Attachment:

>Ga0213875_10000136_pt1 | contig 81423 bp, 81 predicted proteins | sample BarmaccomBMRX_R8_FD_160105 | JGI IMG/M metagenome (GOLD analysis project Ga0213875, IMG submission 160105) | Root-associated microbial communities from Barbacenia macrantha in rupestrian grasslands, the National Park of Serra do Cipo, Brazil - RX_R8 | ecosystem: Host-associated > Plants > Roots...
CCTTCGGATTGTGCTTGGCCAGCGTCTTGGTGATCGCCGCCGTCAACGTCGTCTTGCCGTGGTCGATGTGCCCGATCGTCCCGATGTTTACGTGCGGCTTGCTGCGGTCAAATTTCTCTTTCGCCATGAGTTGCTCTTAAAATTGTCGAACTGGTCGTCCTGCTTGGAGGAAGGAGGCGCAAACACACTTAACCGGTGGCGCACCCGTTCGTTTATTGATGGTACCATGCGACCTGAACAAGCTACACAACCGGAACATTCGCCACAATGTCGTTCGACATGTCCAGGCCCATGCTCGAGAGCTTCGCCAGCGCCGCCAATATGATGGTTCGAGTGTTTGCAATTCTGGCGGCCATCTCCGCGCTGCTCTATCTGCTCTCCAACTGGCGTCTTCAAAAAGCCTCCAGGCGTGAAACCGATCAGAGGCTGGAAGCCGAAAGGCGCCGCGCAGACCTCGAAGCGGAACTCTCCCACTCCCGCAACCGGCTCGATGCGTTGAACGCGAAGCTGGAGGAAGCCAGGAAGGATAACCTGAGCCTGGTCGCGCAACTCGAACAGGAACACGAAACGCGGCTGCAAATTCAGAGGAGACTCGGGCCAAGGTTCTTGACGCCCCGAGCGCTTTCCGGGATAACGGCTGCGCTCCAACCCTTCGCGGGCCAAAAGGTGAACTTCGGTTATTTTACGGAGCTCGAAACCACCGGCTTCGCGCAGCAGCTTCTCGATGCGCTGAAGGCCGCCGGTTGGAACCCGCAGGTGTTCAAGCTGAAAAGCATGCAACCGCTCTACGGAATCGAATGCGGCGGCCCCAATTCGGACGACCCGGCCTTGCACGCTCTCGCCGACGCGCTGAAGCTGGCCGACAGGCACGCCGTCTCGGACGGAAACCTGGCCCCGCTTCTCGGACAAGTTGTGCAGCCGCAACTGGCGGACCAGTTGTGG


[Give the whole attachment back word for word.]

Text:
>Ga0213875_10000136_pt1 | contig 81423 bp, 81 predicted proteins | sample BarmaccomBMRX_R8_FD_160105 | JGI IMG/M metagenome (GOLD analysis project Ga0213875, IMG submission 160105) | Root-associated microbial communities from Barbacenia macrantha in rupestrian grasslands, the National Park of Serra do Cipo, Brazil - RX_R8 | ecosystem: Host-associated > Plants > Roots...
CCTTCGGATTGTGCTTGGCCAGCGTCTTGGTGATCGCCGCCGTCAACGTCGTCTTGCCGTGGTCGATGTGCCCGATCGTCCCGATGTTTACGTGCGGCTTGCTGCGGTCAAATTTCTCTTTCGCCATGAGTTGCTCTTAAAATTGTCGAACTGGTCGTCCTGCTTGGAGGAAGGAGGCGCAAACACACTTAACCGGTGGCGCACCCGTTCGTTTATTGATGGTACCATGCGACCTGAACAAGCTACACAACCGGAACATTCGCCACAATGTCGTTCGACATGTCCAGGCCCATGCTCGAGAGCTTCGCCAGCGCCGCCAATATGATGGTTCGAGTGTTTGCAATTCTGGCGGCCATCTCCGCGCTGCTCTATCTGCTCTCCAACTGGCGTCTTCAAAAAGCCTCCAGGCGTGAAACCGATCAGAGGCTGGAAGCCGAAAGGCGCCGCGCAGACCTCGAAGCGGAACTCTCCCACTCCCGCAACCGGCTCGATGCGTTGAACGCGAAGCTGGAGGAAGCCAGGAAGGATAACCTGAGCCTGGTCGCGCAACTCGAACAGGAACACGAAACGCGGCTGCAAATTCAGAGGAGACTCGGGCCAAGGTTCTTGACGCCCCGAGCGCTTTCCGGGATAACGGCTGCGCTCCAACCCTTCGCGGGCCAAAAGGTGAACTTCGGTTATTTTACGGAGCTCGAAACCACCGGCTTCGCGCAGCAGCTTCTCGATGCGCTGAAGGCCGCCGGTTGGAACCCGCAGGTGTTCAAGCTGAAAAGCATGCAACCGCTCTACGGAATCGAATGCGGCGGCCCCAATTCGGACGACCCGGCCTTGCACGCTCTCGCCGACGCGCTGAAGCTGGCCGACAGGCACGCCGTCTCGGACGGAAACCTGGCCCCGCTTCTCGGACAAGTTGTGCAGCCGCAACTGGCGGACCAGTTGTGG